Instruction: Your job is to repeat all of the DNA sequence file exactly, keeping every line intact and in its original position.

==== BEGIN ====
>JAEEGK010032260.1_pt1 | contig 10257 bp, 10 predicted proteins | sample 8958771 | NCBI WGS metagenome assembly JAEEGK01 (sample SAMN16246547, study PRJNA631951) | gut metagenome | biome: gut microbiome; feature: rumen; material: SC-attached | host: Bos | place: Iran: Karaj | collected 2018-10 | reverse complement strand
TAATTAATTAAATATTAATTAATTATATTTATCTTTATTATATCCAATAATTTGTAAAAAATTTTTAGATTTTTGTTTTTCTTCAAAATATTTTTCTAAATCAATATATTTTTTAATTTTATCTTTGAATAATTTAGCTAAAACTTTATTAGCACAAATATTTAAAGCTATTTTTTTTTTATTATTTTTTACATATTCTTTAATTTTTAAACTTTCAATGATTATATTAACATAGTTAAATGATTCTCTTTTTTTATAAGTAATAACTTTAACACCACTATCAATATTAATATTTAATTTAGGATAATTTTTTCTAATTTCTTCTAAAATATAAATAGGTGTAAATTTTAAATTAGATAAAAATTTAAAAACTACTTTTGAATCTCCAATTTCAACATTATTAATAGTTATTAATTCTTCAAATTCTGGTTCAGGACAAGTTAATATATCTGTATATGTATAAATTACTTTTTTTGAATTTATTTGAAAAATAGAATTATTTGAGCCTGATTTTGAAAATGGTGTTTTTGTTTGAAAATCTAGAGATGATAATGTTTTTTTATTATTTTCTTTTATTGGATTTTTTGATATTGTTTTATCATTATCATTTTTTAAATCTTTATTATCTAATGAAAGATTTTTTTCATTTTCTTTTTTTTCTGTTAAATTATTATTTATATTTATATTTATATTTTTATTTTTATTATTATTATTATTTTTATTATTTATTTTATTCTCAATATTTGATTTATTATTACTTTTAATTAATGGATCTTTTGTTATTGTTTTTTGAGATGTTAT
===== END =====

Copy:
>JAEEGK010032260.1_pt1 | contig 10257 bp, 10 predicted proteins | sample 8958771 | NCBI WGS metagenome assembly JAEEGK01 (sample SAMN16246547, study PRJNA631951) | gut metagenome | biome: gut microbiome; feature: rumen; material: SC-attached | host: Bos | place: Iran: Karaj | collected 2018-10 | reverse complement strand
TAATTAATTAAATATTAATTAATTATATTTATCTTTATTATATCCAATAATTTGTAAAAAATTTTTAGATTTTTGTTTTTCTTCAAAATATTTTTCTAAATCAATATATTTTTTAATTTTATCTTTGAATAATTTAGCTAAAACTTTATTAGCACAAATATTTAAAGCTATTTTTTTTTTATTATTTTTTACATATTCTTTAATTTTTAAACTTTCAATGATTATATTAACATAGTTAAATGATTCTCTTTTTTTATAAGTAATAACTTTAACACCACTATCAATATTAATATTTAATTTAGGATAATTTTTTCTAATTTCTTCTAAAATATAAATAGGTGTAAATTTTAAATTAGATAAAAATTTAAAAACTACTTTTGAATCTCCAATTTCAACATTATTAATAGTTATTAATTCTTCAAATTCTGGTTCAGGACAAGTTAATATATCTGTATATGTATAAATTACTTTTTTTGAATTTATTTGAAAAATAGAATTATTTGAGCCTGATTTTGAAAATGGTGTTTTTGTTTGAAAATCTAGAGATGATAATGTTTTTTTATTATTTTCTTTTATTGGATTTTTTGATATTGTTTTATCATTATCATTTTTTAAATCTTTATTATCTAATGAAAGATTTTTTTCATTTTCTTTTTTTTCTGTTAAATTATTATTTATATTTATATTTATATTTTTATTTTTATTATTATTATTATTTTTATTATTTATTTTATTCTCAATATTTGATTTATTATTACTTTTAATTAATGGATCTTTTGTTATTGTTTTTTGAGATGTTAT